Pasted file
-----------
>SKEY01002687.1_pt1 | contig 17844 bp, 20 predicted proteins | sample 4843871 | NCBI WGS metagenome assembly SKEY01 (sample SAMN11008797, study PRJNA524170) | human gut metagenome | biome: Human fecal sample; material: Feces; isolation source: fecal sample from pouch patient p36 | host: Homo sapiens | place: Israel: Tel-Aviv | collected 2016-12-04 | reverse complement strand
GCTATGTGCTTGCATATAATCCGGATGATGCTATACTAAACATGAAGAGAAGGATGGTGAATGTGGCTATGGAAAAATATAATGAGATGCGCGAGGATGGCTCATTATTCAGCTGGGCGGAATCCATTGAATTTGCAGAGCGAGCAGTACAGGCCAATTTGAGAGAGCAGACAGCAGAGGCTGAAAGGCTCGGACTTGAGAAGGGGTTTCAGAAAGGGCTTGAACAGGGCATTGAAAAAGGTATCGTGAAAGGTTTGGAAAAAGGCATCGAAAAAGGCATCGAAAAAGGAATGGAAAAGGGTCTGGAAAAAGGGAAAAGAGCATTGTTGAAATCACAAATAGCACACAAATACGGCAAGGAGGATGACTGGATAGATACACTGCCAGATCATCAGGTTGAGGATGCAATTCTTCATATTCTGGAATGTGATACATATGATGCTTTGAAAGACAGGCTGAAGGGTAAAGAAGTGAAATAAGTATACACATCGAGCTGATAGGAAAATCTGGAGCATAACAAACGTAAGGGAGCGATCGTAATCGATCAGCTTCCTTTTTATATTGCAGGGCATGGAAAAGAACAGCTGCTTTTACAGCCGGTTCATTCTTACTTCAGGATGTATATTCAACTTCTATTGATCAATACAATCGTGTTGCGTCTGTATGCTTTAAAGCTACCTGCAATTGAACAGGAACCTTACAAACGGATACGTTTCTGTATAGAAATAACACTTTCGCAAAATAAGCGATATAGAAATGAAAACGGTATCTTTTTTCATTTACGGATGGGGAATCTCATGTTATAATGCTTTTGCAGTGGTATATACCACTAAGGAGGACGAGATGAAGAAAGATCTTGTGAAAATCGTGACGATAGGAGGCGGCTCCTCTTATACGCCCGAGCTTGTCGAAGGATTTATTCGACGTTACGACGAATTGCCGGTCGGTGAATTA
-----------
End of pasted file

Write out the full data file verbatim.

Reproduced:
>SKEY01002687.1_pt1 | contig 17844 bp, 20 predicted proteins | sample 4843871 | NCBI WGS metagenome assembly SKEY01 (sample SAMN11008797, study PRJNA524170) | human gut metagenome | biome: Human fecal sample; material: Feces; isolation source: fecal sample from pouch patient p36 | host: Homo sapiens | place: Israel: Tel-Aviv | collected 2016-12-04 | reverse complement strand
GCTATGTGCTTGCATATAATCCGGATGATGCTATACTAAACATGAAGAGAAGGATGGTGAATGTGGCTATGGAAAAATATAATGAGATGCGCGAGGATGGCTCATTATTCAGCTGGGCGGAATCCATTGAATTTGCAGAGCGAGCAGTACAGGCCAATTTGAGAGAGCAGACAGCAGAGGCTGAAAGGCTCGGACTTGAGAAGGGGTTTCAGAAAGGGCTTGAACAGGGCATTGAAAAAGGTATCGTGAAAGGTTTGGAAAAAGGCATCGAAAAAGGCATCGAAAAAGGAATGGAAAAGGGTCTGGAAAAAGGGAAAAGAGCATTGTTGAAATCACAAATAGCACACAAATACGGCAAGGAGGATGACTGGATAGATACACTGCCAGATCATCAGGTTGAGGATGCAATTCTTCATATTCTGGAATGTGATACATATGATGCTTTGAAAGACAGGCTGAAGGGTAAAGAAGTGAAATAAGTATACACATCGAGCTGATAGGAAAATCTGGAGCATAACAAACGTAAGGGAGCGATCGTAATCGATCAGCTTCCTTTTTATATTGCAGGGCATGGAAAAGAACAGCTGCTTTTACAGCCGGTTCATTCTTACTTCAGGATGTATATTCAACTTCTATTGATCAATACAATCGTGTTGCGTCTGTATGCTTTAAAGCTACCTGCAATTGAACAGGAACCTTACAAACGGATACGTTTCTGTATAGAAATAACACTTTCGCAAAATAAGCGATATAGAAATGAAAACGGTATCTTTTTTCATTTACGGATGGGGAATCTCATGTTATAATGCTTTTGCAGTGGTATATACCACTAAGGAGGACGAGATGAAGAAAGATCTTGTGAAAATCGTGACGATAGGAGGCGGCTCCTCTTATACGCCCGAGCTTGTCGAAGGATTTATTCGACGTTACGACGAATTGCCGGTCGGTGAATTA